Unwanted 21 Days

Counselling Adolescents About Contraception

Adolescents have little to no accurate information about their reproductive organs and their functions. Our culture limits the discussion of such a topic between the adults in the family and the younger members making the whole concept taboo. Teenagers thus seek out information from unreliable sources like their peers, entertainment magazines, media and porn.

Adolescence is a time of great change and stress, both physically and mentally. With so much going on in the teenage brain, the challenges and potential repercussions that may come with being in a sexual relationship with anyone can easily be overlooked.

That’s why, being informed about sex and contraception becomes important, and the best way to ensure that the right information is presented in the most structured yet open manner is to conduct sex education programs in schools.

Sex education is an idea still very much tossed around, but people are starting to see its benefits. People have started to realize that ‘sex’ should not be swept under the carpet, but rather spoken about maturely with accurate facts and advice.

Contraception, also known as birth control, is a crucial device that people, mainly adolescents, need to be informed about. It is known to prevent pregnancy. But there is much more to it.

– Contraceptives prevent unplanned pregnancy, both teenage and otherwise.

– Contraceptive measures like using condoms prevent the exchange of body fluids, and this reduces the risk of contracting sexually transmitted diseases (STDs).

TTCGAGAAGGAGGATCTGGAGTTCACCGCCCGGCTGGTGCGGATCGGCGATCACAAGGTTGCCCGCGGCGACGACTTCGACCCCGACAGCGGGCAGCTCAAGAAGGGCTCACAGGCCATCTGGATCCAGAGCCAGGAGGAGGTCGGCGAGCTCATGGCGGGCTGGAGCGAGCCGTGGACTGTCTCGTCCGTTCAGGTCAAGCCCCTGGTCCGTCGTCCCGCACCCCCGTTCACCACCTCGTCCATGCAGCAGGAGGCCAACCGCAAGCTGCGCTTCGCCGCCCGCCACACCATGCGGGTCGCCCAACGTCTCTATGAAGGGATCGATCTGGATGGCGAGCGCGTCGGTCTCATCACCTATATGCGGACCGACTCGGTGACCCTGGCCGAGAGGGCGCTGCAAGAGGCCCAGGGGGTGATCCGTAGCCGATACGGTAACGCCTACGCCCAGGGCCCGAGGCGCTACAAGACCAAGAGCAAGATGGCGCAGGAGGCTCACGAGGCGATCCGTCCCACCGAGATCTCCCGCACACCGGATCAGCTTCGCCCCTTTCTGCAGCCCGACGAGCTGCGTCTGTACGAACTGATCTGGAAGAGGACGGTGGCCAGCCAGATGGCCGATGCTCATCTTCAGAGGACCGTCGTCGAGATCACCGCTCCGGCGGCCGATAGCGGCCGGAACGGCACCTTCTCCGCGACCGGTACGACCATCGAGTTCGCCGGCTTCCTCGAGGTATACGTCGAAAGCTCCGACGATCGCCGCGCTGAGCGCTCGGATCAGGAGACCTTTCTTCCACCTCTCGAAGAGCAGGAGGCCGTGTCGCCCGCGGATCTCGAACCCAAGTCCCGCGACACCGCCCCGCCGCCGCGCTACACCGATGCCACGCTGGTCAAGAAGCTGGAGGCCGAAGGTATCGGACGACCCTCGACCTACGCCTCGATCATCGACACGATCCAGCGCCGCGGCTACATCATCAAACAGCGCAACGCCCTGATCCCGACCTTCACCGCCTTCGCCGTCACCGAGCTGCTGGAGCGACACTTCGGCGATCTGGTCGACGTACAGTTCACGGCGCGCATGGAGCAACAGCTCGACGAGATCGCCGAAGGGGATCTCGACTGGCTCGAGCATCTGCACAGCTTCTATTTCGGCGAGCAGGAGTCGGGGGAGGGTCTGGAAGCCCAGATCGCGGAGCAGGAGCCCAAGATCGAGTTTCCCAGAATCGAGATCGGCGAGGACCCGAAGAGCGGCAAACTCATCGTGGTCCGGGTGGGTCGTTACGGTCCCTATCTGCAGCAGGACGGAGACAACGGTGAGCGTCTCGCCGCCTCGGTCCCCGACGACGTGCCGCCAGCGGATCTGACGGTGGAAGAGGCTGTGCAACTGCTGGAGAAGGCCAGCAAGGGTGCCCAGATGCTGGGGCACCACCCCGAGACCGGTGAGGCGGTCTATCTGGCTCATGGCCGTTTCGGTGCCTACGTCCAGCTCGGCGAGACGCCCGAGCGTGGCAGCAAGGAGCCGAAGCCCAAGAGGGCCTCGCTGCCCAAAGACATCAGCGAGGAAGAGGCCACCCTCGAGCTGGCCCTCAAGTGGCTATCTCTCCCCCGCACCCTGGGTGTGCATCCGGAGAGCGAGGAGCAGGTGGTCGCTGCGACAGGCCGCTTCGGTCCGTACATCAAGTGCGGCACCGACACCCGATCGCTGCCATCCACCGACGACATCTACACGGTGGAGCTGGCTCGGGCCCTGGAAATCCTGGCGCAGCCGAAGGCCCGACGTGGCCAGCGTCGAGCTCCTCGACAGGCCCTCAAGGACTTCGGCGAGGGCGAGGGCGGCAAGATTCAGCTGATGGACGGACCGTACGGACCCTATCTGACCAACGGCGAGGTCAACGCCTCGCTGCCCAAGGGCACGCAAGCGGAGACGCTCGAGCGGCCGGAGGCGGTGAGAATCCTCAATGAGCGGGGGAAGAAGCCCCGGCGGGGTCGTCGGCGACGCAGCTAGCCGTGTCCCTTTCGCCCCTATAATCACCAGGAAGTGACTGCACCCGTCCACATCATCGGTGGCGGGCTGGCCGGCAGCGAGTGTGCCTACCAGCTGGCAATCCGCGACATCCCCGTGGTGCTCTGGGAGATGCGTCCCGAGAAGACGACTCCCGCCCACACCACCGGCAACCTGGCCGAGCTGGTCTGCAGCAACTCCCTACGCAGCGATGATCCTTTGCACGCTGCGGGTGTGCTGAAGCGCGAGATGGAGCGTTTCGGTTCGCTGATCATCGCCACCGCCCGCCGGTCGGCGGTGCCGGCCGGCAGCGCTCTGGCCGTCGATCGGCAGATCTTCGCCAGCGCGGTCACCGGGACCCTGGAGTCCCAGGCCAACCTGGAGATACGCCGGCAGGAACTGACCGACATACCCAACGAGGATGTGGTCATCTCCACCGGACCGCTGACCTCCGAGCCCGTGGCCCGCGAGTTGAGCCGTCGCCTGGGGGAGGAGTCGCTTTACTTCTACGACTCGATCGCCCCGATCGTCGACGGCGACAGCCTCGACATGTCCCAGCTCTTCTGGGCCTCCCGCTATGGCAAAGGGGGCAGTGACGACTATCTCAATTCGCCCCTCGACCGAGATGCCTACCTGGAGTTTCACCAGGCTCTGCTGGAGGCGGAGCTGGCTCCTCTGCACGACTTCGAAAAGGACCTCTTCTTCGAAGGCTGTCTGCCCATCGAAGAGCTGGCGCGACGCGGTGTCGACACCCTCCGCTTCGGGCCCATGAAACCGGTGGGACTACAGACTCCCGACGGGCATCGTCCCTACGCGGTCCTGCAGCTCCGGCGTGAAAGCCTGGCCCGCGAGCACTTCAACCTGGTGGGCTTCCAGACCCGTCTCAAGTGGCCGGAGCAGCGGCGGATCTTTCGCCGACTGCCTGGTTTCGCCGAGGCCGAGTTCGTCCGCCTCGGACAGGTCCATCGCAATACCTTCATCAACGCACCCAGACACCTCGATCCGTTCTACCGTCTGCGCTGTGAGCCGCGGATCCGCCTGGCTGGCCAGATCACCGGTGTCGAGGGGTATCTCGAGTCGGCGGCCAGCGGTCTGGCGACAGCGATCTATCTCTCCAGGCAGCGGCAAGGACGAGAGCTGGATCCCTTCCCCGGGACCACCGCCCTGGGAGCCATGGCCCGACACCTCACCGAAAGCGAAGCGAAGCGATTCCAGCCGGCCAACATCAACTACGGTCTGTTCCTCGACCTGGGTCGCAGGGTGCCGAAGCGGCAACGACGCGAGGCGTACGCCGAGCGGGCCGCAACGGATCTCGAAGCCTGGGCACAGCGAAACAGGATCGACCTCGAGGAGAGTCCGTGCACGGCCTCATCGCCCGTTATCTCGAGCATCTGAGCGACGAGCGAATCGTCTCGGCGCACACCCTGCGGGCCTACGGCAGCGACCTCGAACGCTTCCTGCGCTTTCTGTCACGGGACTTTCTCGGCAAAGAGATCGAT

– An adolescent’s body is often not ready to hold a baby and provide it with the nourishment it requires. Pregnancy and labour can be precarious for both the mother and the baby, sometimes even leading to fatal consequence.

– It becomes easier to provide nourishment to a baby when our own body is fully developed. Having children at a later stage in life is a way of ensuring healthy babies.

– Oral contraceptives are known to reduce the risk of ovarian cancer.

Contrary to what some people think, informing adolescents about contraceptives is not a way of asking them to have sex. It is a way of informing them about the consequences of sex and how to deal with it in the safest way possible. Sex education in schools has become increasingly important as the age of physical maturity among adolescents have dropped down.

Counselling adolescents on matters of contraception should be done by well-informed adults like parents, teachers or counsellors. Different forms of contraception can be discussed, along with their effect on the body. Questions from the teenager shouldn’t be shot down. Instead, it must be rather answered without any prejudice.

Just like charity, open conversation about sex and contraception should begin at home. Teenagers should be encouraged to talk about their feelings, their distress in school or among friends. They need to know that their family is there to help them out and not steer them in the wrong direction. Teenage pregnancy or sex should not be portrayed as a bad thing. It should be explained as what it is and the challenges that come after it.

Thus, sex education in an educational setting empowers adolescents to make informed decisions for themselves.


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